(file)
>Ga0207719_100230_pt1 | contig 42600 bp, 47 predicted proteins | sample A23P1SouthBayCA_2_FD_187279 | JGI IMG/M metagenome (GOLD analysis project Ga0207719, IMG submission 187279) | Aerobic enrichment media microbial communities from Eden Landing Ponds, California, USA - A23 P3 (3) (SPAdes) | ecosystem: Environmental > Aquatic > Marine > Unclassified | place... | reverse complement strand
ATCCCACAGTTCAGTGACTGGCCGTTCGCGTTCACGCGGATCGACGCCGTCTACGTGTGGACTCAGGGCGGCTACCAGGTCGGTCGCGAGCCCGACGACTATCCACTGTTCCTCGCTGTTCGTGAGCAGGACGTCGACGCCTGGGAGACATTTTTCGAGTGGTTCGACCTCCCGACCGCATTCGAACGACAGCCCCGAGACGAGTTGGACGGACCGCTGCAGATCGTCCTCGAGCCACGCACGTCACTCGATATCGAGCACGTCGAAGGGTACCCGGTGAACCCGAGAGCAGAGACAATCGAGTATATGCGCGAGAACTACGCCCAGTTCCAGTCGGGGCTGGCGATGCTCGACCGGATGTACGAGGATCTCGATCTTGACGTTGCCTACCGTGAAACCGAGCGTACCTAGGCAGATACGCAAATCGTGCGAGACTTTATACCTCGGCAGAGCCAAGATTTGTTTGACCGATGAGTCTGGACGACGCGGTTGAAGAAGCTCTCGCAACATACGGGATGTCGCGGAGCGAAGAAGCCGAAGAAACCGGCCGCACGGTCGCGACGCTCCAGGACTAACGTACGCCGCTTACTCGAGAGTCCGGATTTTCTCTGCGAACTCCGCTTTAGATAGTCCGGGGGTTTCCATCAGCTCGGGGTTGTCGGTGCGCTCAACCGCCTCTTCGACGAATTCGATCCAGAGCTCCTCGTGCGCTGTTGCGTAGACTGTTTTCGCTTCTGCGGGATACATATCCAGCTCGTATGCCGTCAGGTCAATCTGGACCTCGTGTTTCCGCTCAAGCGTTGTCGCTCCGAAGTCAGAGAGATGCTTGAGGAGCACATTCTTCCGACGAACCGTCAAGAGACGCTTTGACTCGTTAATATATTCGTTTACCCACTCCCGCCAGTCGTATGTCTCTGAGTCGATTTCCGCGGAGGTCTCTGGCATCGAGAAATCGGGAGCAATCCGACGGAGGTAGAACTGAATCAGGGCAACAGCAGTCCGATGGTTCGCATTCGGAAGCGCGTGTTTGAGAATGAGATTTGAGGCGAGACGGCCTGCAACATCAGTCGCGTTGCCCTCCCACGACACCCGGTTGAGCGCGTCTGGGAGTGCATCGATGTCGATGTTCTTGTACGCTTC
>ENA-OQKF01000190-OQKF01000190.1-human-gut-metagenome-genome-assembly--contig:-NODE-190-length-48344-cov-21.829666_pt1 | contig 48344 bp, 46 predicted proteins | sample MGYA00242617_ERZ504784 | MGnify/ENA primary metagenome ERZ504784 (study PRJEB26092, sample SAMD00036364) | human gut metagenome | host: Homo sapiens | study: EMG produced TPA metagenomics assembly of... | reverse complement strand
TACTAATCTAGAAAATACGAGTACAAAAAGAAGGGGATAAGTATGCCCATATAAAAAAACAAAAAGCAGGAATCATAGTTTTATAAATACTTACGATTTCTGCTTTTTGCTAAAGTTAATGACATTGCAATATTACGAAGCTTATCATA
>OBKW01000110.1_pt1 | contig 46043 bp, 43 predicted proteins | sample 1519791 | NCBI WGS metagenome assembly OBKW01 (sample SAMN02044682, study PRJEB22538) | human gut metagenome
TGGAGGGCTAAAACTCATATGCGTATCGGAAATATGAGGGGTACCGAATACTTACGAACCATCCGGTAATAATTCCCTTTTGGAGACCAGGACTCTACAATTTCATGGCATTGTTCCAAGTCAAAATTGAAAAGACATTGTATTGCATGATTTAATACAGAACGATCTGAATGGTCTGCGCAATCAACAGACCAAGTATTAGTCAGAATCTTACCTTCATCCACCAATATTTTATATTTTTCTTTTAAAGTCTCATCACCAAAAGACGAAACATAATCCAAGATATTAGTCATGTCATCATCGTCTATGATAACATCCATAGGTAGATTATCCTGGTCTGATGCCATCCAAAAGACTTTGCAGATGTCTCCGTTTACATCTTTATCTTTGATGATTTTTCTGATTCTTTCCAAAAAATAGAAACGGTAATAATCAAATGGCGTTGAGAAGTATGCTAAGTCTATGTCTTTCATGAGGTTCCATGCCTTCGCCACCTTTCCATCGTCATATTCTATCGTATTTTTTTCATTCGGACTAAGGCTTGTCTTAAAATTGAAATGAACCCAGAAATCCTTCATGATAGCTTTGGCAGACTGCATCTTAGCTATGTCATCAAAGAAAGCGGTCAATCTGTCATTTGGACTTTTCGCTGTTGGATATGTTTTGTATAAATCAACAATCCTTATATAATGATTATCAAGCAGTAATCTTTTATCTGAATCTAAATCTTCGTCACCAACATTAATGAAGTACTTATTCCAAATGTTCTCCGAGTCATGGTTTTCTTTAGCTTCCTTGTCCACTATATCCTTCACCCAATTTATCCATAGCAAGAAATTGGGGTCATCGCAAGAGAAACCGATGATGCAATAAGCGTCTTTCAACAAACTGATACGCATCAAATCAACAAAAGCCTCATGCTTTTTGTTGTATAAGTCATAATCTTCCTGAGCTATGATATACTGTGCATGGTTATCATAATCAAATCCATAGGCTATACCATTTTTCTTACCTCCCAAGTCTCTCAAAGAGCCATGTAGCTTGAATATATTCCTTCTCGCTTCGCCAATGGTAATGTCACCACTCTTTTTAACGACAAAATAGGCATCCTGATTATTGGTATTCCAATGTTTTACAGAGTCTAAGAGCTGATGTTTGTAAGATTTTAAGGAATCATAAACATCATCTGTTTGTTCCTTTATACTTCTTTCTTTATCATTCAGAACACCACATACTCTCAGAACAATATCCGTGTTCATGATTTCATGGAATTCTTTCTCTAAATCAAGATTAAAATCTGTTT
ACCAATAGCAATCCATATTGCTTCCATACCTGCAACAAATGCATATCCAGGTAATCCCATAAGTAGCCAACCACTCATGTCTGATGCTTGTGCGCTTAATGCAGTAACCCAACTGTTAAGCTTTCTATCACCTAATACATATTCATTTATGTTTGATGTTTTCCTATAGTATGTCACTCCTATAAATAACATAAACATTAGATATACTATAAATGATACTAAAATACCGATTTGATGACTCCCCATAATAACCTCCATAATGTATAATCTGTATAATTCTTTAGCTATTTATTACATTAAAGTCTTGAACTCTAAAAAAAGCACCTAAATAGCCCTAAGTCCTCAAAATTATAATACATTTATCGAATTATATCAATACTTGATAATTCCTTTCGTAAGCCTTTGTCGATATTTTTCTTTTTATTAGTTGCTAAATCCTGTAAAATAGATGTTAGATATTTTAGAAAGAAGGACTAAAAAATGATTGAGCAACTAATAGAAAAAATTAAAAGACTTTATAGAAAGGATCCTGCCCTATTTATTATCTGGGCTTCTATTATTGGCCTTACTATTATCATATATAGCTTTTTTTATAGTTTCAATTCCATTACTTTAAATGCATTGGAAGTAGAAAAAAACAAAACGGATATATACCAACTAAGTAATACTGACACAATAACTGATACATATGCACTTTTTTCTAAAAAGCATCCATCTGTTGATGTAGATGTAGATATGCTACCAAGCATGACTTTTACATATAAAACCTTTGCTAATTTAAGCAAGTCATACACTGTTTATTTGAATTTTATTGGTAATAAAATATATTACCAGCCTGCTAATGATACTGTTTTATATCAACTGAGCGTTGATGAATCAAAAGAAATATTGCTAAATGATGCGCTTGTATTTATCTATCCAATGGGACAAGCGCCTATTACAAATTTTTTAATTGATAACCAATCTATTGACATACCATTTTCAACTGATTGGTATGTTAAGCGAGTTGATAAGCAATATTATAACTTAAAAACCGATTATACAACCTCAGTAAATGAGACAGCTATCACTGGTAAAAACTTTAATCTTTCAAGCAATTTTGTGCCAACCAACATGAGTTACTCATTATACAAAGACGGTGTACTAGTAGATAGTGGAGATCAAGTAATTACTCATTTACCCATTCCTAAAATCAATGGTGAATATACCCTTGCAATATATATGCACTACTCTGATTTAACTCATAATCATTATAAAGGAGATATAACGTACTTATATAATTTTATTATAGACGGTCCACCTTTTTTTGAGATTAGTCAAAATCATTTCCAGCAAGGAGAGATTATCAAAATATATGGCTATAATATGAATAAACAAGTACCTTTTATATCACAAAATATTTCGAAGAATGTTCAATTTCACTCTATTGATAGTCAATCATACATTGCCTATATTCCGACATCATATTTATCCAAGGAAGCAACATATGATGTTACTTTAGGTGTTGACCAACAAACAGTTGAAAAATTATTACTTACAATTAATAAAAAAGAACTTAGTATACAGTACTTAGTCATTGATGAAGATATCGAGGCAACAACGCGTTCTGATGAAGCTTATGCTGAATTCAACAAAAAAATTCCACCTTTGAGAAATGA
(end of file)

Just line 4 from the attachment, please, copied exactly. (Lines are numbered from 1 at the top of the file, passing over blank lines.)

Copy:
TACTAATCTAGAAAATACGAGTACAAAAAGAAGGGGATAAGTATGCCCATATAAAAAAACAAAAAGCAGGAATCATAGTTTTATAAATACTTACGATTTCTGCTTTTTGCTAAAGTTAATGACATTGCAATATTACGAAGCTTATCATA